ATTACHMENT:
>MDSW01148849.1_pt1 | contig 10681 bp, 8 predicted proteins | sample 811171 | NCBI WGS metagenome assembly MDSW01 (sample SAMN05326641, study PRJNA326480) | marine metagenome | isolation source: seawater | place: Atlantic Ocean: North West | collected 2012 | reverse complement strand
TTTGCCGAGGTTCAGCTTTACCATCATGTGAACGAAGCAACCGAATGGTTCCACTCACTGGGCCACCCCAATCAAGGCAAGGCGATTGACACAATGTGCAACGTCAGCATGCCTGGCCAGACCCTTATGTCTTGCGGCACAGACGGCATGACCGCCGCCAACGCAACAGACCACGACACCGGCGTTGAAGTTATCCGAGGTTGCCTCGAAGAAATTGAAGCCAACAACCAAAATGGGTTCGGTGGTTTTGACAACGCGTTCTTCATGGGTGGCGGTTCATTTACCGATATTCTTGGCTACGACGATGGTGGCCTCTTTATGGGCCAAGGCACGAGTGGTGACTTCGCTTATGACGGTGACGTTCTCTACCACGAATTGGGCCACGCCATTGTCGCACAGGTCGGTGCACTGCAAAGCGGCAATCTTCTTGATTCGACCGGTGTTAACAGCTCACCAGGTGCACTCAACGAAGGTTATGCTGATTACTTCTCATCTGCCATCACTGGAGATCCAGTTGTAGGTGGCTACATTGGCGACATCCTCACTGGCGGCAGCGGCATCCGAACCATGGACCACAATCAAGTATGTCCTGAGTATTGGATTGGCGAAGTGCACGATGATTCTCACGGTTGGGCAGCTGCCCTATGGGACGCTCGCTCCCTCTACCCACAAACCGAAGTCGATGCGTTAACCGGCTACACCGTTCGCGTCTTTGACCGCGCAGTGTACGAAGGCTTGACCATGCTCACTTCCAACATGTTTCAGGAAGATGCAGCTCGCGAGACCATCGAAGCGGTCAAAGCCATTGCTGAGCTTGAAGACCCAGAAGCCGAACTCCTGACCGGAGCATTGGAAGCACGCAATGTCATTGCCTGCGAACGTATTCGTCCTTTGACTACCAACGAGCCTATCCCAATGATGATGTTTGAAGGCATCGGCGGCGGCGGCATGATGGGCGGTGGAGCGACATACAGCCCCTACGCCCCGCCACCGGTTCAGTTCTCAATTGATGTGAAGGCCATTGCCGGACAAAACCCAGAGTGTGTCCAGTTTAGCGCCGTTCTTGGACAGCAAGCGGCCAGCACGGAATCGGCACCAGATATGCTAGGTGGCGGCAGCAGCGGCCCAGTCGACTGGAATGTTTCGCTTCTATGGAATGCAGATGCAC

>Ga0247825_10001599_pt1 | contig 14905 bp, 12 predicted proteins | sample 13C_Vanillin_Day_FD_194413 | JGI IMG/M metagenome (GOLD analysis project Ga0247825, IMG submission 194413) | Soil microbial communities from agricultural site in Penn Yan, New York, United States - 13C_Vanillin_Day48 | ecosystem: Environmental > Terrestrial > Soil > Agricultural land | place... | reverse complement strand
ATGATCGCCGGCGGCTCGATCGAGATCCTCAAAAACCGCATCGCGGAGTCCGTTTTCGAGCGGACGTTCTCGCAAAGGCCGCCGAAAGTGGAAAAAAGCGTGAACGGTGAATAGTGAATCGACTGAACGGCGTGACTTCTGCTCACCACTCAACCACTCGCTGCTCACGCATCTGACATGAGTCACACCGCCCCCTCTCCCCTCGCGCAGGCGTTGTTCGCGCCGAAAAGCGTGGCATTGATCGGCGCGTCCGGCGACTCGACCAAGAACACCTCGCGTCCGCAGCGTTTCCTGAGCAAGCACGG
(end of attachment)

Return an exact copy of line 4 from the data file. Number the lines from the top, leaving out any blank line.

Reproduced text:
ATGATCGCCGGCGGCTCGATCGAGATCCTCAAAAACCGCATCGCGGAGTCCGTTTTCGAGCGGACGTTCTCGCAAAGGCCGCCGAAAGTGGAAAAAAGCGTGAACGGTGAATAGTGAATCGACTGAACGGCGTGACTTCTGCTCACCACTCAACCACTCGCTGCTCACGCATCTGACATGAGTCACACCGCCCCCTCTCCCCTCGCGCAGGCGTTGTTCGCGCCGAAAAGCGTGGCATTGATCGGCGCGTCCGGCGACTCGACCAAGAACACCTCGCGTCCGCAGCGTTTCCTGAGCAAGCACGG